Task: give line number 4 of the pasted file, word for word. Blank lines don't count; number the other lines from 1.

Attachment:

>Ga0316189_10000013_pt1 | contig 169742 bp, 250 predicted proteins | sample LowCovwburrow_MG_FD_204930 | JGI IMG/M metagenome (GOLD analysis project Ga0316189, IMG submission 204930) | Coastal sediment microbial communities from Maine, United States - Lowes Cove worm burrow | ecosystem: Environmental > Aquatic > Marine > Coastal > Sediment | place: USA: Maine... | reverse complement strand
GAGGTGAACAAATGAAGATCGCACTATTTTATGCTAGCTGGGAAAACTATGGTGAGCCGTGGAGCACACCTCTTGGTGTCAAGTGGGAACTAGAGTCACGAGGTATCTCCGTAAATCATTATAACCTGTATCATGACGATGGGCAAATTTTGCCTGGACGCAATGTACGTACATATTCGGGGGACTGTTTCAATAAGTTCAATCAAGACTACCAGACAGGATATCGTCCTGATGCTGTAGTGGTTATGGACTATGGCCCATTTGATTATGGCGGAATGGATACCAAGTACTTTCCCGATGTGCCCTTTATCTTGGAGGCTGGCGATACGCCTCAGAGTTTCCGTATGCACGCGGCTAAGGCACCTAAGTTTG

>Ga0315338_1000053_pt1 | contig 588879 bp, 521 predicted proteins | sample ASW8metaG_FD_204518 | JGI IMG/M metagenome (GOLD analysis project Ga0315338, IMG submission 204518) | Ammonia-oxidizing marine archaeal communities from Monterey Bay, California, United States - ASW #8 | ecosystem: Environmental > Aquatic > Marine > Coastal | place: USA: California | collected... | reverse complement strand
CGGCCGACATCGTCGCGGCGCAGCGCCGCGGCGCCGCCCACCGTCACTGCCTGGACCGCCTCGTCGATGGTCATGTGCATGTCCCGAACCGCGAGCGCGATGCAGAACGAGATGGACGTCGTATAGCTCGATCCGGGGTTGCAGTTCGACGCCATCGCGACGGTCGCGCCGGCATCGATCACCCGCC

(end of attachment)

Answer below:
CGGCCGACATCGTCGCGGCGCAGCGCCGCGGCGCCGCCCACCGTCACTGCCTGGACCGCCTCGTCGATGGTCATGTGCATGTCCCGAACCGCGAGCGCGATGCAGAACGAGATGGACGTCGTATAGCTCGATCCGGGGTTGCAGTTCGACGCCATCGCGACGGTCGCGCCGGCATCGATCACCCGCC